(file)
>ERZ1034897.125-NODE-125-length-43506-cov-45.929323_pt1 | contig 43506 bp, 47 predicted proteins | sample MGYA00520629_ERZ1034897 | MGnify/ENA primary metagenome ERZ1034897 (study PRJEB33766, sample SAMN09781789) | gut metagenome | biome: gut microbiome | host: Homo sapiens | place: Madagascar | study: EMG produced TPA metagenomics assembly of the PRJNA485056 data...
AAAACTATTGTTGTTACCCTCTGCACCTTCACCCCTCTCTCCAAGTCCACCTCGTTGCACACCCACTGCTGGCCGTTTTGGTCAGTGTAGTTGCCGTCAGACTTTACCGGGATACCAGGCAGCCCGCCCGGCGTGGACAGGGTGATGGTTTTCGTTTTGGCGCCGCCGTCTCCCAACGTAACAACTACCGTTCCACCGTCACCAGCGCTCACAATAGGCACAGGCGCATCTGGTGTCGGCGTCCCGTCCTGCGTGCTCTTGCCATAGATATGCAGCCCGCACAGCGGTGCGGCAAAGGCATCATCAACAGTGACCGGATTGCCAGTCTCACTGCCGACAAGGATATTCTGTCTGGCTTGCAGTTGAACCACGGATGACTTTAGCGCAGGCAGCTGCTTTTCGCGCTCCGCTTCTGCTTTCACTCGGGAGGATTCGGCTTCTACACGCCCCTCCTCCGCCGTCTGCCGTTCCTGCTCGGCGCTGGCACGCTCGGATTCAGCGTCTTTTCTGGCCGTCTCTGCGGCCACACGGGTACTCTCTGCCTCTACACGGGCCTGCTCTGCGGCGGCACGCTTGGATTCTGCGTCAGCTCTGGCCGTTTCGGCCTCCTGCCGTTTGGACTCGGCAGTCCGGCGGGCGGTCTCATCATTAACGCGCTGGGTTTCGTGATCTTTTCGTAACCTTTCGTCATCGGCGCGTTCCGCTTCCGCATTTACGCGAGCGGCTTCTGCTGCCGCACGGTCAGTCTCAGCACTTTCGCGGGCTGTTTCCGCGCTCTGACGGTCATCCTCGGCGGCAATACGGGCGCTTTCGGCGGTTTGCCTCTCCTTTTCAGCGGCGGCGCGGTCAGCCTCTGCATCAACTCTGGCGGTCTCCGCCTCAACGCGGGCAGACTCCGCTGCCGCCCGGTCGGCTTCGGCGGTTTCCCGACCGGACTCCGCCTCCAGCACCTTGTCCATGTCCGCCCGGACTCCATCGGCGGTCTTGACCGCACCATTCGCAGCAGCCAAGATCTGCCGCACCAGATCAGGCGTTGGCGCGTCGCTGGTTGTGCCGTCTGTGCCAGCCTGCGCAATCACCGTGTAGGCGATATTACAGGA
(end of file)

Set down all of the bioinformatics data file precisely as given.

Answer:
>ERZ1034897.125-NODE-125-length-43506-cov-45.929323_pt1 | contig 43506 bp, 47 predicted proteins | sample MGYA00520629_ERZ1034897 | MGnify/ENA primary metagenome ERZ1034897 (study PRJEB33766, sample SAMN09781789) | gut metagenome | biome: gut microbiome | host: Homo sapiens | place: Madagascar | study: EMG produced TPA metagenomics assembly of the PRJNA485056 data...
AAAACTATTGTTGTTACCCTCTGCACCTTCACCCCTCTCTCCAAGTCCACCTCGTTGCACACCCACTGCTGGCCGTTTTGGTCAGTGTAGTTGCCGTCAGACTTTACCGGGATACCAGGCAGCCCGCCCGGCGTGGACAGGGTGATGGTTTTCGTTTTGGCGCCGCCGTCTCCCAACGTAACAACTACCGTTCCACCGTCACCAGCGCTCACAATAGGCACAGGCGCATCTGGTGTCGGCGTCCCGTCCTGCGTGCTCTTGCCATAGATATGCAGCCCGCACAGCGGTGCGGCAAAGGCATCATCAACAGTGACCGGATTGCCAGTCTCACTGCCGACAAGGATATTCTGTCTGGCTTGCAGTTGAACCACGGATGACTTTAGCGCAGGCAGCTGCTTTTCGCGCTCCGCTTCTGCTTTCACTCGGGAGGATTCGGCTTCTACACGCCCCTCCTCCGCCGTCTGCCGTTCCTGCTCGGCGCTGGCACGCTCGGATTCAGCGTCTTTTCTGGCCGTCTCTGCGGCCACACGGGTACTCTCTGCCTCTACACGGGCCTGCTCTGCGGCGGCACGCTTGGATTCTGCGTCAGCTCTGGCCGTTTCGGCCTCCTGCCGTTTGGACTCGGCAGTCCGGCGGGCGGTCTCATCATTAACGCGCTGGGTTTCGTGATCTTTTCGTAACCTTTCGTCATCGGCGCGTTCCGCTTCCGCATTTACGCGAGCGGCTTCTGCTGCCGCACGGTCAGTCTCAGCACTTTCGCGGGCTGTTTCCGCGCTCTGACGGTCATCCTCGGCGGCAATACGGGCGCTTTCGGCGGTTTGCCTCTCCTTTTCAGCGGCGGCGCGGTCAGCCTCTGCATCAACTCTGGCGGTCTCCGCCTCAACGCGGGCAGACTCCGCTGCCGCCCGGTCGGCTTCGGCGGTTTCCCGACCGGACTCCGCCTCCAGCACCTTGTCCATGTCCGCCCGGACTCCATCGGCGGTCTTGACCGCACCATTCGCAGCAGCCAAGATCTGCCGCACCAGATCAGGCGTTGGCGCGTCGCTGGTTGTGCCGTCTGTGCCAGCCTGCGCAATCACCGTGTAGGCGATATTACAGGA